Short story: The Golden State Warriors took a 24-point beating at the hands of the rejuvenated L.A. Lakers at the Staples Center. The Lakers, hours removed from the surprising decision to fire head coach Mike Brown, certainly looked more like a team capable of a deep playoff run than they had in any game during their 1-4 start. Here are some quick-hit notes on the game.
The Problem with Jump Shots
We’ve seen it a couple of times now: the Warriors absolutely need their jumpers to fall for the team to have a chance to compete. After a decent first quarter of shooting, just about everyone in a Warrior uniform went cold, which led to 16 points in the second quarter, 17 in the third and 22 in a garbage-time fourth.
As a team, the Dubs shot just 33 percent from the field and 28 percent from beyond the three-point line. Only Festus Ezeli (2-for-3) and Jeremy Tyler (3-for-4) made more than half of their shots. Curry and Thompson both put up 6-of-16 efforts while shooting just four free throws between the two of them.
Going forward, the Warriors must find a way to score when their jumpers aren’t falling. They may not have been able to win this game even if they’d been hitting from the outside, but the loss to Sacramento on Monday is a prime example of just how shaky a jumper-dependent team can look. Part of the blame goes to coach Mark Jackson, who is proving himself to be totally incapable of making in-game adjustments. But just as much honus is probably on the Warriors’ players themselves, who continued to cast away and never forced the issue by trying to draw fouls in the paint.
This is going to be the team’s biggest offensive problem going forward. If they don’t fix it, the playoffs are out of the question.
It’s really hard to say whether the Lakers suddenly snapped into form after kicking Mike Brown to the curb. They won a game by 24 points, but even that doesn’t necessarily mean they’re world-beaters again. We’ve covered the Warriors’ cold shooting, which was a major reason for the Lakers’ victory. But L.A. only shot 40 percent themselves—and that figure got a nice boost during garbage time. It was under 40 percent for almost the entire game.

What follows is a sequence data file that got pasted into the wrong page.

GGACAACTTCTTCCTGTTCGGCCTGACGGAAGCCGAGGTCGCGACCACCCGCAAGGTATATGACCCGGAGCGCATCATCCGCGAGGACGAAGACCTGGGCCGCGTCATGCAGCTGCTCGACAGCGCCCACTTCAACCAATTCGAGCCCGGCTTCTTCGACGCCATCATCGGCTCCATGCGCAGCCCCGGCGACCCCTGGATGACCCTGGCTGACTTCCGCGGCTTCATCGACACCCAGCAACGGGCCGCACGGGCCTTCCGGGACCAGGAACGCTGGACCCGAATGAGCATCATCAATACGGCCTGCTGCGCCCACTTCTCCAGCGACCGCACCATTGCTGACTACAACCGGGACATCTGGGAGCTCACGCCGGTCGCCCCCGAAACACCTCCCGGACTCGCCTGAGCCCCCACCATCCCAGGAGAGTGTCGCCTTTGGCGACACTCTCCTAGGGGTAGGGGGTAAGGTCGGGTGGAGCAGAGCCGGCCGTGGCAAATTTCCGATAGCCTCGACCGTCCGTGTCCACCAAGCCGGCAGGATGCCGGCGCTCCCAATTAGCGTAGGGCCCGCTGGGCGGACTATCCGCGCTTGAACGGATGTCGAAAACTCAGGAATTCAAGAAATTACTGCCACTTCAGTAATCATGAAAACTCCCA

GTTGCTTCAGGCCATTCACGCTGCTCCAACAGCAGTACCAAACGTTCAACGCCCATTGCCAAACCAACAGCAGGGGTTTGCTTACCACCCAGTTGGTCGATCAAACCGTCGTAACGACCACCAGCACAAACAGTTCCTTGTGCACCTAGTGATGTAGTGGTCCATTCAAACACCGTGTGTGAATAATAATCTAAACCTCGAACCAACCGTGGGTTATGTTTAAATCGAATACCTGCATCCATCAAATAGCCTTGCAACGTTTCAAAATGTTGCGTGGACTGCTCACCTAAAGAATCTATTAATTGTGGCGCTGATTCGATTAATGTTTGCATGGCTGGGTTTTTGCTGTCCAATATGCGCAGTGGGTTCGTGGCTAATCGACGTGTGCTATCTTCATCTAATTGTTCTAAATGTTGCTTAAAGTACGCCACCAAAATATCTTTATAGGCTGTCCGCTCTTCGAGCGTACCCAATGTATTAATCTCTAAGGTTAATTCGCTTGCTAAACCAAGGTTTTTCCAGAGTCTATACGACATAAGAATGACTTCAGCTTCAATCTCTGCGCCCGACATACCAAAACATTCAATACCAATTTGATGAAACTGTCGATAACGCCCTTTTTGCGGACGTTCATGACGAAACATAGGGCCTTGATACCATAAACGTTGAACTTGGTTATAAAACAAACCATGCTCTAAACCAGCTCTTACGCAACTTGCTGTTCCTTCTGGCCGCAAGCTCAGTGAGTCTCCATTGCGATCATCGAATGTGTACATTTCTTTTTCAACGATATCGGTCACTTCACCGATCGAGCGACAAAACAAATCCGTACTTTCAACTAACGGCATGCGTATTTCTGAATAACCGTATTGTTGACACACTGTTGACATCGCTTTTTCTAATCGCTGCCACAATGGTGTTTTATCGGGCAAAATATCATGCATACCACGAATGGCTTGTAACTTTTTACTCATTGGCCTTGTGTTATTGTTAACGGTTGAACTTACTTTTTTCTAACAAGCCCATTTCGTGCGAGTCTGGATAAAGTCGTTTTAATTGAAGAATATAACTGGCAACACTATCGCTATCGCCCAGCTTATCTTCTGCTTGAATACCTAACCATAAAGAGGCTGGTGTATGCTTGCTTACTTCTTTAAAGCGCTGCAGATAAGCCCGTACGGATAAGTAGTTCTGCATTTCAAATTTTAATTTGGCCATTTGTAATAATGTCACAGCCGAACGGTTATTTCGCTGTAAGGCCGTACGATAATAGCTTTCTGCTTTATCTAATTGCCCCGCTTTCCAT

Pau Gasol definitely looked far more interested in competing than he had all year, and Kobe Bryant continues to get past the foot injury that has held him back in the early going. But the Warriors wouldn’t have beaten anyone last night with the way they played, so who knows?
One sure positive for the Lakers in the post-Brown era is that the bench finally showed up. Going into the contest, the Warriors’ bench was averaging 35 points per game, precisely double the average of the Lakers’ reserves. In this one, though, the Laker subs scored 37.
The Dubs Have No Chance Without Bogut
Bogut wasn’t much of a rebounder before the 7-10 day shutdown (he couldn’t get off the floor), but the Warriors sure could have used his size against L.A. on Friday.
The Lakers held a plus-11 advantage on the glass, which gave them enough second opportunities to offset their poor shooting. We’re learning that Festus Ezeli is not yet even an average rebounder at the center position—he pulled just three in 20 minutes against L.A. And without Bogut, we’re seeing more and more of the dreaded Landry-Lee frontcourt combination that never holds its own on the glass.
Rebounding issues aside, the Warriors simply give opponents everything they want inside with Lee and Landry in the game together. If Andris Biedrins has to play to avoid that, so be it.
The Dubs get back at it tonight at home against the Denver Nuggets. Tip off is at 7:30.